Monday, March 07, 2011

Music Generation Thoughts Part 1

I've been working on a simple artificial intelligence to generate music. I use my own software for music and this has lots of advantages (beyond cost, which was the original motivation for programming it!)

My original idea was based on frequency analysis, that is of notes as in letter-frequency analysis, not of the frequencies of sound waves. The aim is to analyse existing music and produce original music based on it using probabilities. This is quite complex though.

Music has several components, pacing and timing as well as melody, chords which go with the melody, counterpoint, and lots of repetition. A tune is more creative at the start, with the initial idea or theme often being repeated later, so any artificially intelligent composer must mimic these features. I decided to give the tables self-feedback which should help with this. Music is surprisingly repetitive when analysed, but it can also vary in key, which could confuse the computer. To a human, the notes might even sound the same, although in a different key. As music is designed for humans, there are also issued of boredom, if the same features repeat too often.

Also creativity can back-feed. I write music forward to back, I guess most composers do the same (although I can see that adding bits into other movements, here and there, bits and notes from previous ideas might also work). Soemtimes a change made at the end would add more structure to the piece when some changes are made to the beginning.

The ultimate key to artificial creativity though is analysis of existing forms, self-creation, then self-criticism and analysis, evolution even, until a desirable form is reached. The computer will have to know what is good and bad music.

There are lots of ways to analyse music. Currently I'm looking at timing and have built tables the the frequency of note on the beat, half beat, quarter beat etc. Then there is global patterns, the computer must have some scope beyond the local to see the shape of the whole tune. Then very local patterns, the patterns in repeating themes.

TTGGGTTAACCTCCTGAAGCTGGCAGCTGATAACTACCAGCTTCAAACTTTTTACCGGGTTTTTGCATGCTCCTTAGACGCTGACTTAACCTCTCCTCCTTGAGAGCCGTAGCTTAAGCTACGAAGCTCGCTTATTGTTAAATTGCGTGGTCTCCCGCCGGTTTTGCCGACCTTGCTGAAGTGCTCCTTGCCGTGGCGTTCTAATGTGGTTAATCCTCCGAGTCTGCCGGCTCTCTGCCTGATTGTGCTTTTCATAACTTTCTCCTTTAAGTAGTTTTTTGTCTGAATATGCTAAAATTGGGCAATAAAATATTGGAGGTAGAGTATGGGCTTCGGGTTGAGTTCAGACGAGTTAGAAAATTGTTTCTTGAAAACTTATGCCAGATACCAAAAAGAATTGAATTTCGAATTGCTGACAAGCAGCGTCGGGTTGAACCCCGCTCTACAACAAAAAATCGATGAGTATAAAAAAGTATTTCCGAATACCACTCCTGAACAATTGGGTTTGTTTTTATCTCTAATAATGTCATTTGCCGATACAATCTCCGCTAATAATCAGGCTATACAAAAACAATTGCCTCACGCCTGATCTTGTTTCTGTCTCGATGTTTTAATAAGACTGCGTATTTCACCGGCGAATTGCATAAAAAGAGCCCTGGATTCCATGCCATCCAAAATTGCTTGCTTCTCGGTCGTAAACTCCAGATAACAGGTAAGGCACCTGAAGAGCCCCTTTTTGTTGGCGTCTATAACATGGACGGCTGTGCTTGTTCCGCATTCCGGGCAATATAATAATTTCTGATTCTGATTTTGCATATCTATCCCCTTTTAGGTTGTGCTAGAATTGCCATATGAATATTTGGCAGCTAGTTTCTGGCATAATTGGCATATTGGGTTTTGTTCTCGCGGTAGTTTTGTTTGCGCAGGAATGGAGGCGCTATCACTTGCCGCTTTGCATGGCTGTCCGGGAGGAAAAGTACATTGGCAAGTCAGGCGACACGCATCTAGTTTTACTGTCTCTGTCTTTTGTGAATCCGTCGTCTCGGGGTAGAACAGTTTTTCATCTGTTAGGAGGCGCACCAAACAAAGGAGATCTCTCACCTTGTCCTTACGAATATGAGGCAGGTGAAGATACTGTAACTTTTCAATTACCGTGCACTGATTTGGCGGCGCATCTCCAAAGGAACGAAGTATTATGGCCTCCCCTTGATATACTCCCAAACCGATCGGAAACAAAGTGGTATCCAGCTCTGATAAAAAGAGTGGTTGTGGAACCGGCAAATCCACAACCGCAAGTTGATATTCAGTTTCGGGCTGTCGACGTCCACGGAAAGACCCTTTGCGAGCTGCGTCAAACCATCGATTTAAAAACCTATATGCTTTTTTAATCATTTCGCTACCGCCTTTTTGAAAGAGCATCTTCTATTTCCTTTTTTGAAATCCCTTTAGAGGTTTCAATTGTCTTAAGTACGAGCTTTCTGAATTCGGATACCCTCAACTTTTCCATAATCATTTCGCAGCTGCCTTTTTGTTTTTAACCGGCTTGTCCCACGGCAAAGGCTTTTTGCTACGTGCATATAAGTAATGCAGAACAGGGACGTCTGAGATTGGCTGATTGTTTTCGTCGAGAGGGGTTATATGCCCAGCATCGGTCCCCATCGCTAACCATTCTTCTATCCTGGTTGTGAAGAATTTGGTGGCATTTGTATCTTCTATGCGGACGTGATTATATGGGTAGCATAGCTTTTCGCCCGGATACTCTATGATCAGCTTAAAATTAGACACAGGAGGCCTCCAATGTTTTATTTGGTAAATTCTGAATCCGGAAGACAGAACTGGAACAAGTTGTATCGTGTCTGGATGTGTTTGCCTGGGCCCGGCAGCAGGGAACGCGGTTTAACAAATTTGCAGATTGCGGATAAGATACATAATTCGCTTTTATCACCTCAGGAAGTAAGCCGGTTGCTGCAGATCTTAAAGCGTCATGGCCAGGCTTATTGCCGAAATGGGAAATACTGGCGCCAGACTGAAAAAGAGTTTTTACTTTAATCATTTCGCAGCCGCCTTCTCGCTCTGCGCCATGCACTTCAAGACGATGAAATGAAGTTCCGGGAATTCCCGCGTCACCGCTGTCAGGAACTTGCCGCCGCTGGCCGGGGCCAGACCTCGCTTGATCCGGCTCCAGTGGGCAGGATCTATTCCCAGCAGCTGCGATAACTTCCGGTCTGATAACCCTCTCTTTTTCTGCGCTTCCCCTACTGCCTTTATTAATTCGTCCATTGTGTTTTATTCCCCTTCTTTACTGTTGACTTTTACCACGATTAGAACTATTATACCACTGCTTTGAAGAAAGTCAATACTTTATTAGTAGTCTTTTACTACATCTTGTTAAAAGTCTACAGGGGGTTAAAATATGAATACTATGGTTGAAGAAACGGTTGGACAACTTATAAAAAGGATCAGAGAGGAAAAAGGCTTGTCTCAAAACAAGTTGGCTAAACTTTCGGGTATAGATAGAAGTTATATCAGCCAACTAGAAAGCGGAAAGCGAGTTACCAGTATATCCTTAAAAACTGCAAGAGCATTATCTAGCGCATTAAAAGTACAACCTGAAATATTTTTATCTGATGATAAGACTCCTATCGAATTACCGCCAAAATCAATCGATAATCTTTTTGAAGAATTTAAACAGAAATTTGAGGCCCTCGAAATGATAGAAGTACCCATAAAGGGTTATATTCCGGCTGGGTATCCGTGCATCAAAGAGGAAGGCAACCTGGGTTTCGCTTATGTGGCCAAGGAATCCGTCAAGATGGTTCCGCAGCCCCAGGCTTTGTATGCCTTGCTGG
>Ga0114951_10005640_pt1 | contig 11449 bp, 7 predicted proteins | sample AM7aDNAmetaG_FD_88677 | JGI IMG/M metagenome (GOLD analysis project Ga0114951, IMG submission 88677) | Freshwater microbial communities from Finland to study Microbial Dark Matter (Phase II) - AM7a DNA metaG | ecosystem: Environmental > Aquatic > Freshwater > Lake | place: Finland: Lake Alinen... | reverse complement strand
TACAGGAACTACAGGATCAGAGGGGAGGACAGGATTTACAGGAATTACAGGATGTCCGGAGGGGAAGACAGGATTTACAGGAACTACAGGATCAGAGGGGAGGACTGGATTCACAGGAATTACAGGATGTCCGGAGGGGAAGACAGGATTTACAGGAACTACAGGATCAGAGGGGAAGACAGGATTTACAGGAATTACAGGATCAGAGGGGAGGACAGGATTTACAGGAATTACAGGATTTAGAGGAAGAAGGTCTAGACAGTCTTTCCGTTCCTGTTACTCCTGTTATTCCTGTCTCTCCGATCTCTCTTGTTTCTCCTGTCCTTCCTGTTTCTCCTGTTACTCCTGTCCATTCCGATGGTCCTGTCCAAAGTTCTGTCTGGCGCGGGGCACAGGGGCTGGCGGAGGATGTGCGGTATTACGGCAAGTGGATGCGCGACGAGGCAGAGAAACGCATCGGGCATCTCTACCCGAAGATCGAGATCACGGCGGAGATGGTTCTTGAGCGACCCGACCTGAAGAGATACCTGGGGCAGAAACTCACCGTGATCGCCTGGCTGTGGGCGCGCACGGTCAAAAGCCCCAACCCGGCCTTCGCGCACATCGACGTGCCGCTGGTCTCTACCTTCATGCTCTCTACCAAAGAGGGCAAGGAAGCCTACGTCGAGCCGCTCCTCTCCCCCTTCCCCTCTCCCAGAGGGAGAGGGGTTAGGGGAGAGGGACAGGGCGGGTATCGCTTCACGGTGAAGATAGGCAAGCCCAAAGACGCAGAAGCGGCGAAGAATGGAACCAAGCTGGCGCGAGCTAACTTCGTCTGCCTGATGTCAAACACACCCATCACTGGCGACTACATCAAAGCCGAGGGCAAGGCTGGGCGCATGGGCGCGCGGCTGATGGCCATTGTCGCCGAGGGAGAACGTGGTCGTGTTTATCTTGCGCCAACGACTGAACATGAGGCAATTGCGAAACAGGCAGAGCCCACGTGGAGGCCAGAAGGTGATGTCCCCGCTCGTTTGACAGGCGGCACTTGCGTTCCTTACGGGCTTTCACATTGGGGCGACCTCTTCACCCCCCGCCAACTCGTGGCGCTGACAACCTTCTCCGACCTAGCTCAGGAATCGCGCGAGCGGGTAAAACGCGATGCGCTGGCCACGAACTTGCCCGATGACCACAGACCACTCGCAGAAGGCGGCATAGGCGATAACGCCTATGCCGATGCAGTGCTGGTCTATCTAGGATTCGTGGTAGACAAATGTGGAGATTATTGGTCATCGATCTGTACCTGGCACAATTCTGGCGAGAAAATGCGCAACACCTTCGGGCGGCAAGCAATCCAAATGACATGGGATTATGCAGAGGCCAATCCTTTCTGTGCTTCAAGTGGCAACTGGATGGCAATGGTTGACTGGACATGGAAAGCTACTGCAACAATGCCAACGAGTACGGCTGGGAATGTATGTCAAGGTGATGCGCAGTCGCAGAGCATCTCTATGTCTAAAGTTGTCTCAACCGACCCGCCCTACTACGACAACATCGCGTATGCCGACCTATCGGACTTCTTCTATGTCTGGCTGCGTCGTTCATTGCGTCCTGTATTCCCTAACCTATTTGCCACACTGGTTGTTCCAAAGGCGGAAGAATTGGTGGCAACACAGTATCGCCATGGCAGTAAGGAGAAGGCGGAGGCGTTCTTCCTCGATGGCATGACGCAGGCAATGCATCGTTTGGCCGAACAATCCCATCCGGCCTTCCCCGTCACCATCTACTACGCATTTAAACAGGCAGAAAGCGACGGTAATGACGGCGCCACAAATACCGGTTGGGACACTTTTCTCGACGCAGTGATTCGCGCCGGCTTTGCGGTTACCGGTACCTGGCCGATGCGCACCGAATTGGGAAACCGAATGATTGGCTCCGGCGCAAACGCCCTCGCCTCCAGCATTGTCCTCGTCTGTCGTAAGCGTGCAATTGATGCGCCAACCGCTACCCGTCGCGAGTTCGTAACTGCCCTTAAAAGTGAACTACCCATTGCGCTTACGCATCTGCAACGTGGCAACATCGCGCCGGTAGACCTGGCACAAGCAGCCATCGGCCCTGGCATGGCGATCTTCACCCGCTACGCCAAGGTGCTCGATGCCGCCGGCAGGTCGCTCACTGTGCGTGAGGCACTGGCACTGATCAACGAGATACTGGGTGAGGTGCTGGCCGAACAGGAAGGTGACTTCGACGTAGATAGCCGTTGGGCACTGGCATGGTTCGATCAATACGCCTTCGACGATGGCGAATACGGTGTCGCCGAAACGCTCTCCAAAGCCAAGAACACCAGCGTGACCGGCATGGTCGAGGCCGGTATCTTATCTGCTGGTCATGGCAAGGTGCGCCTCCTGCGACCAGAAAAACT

The ultimate goal should be to identify these patterns, and be able to generate and recognise them.

My plans so far are very simple and involve just one voice. More would be a matter of seeing more patterns beyond a single track, and more instruments or volumes would really complicate things!

Anyway, today I've build the basics into my software and added a simple set of analysis tools with the ability to create any number of analysis tables, save and load them, and perform simple calculations on melodies. As the software is essentially my virtual studio I've got no end of tunes to feed it. The ideal would be to feed it some Mozart or something and have it generate an original tune in the same style.

This blog entry is a definite ramble! And like many such rambles partly designed to flesh out my thoughts.


jill said...

I dont understand most of this as I am not a musician or composer but I do like music and it would be great to hear some of yours if you can put it on here. How did the exhibition go. I guess like most creative people you have many strings to your bow if you pardon the pun.

Mark Sheeky said...

My post was definitely a ramble to air my thoughts :) The opening at The Cubby Hole went well, there were about 40 people there, a lot for a small shop. I post music sometimes... try my website here music section for some samples. There's quite a lot there over the years and it can vary!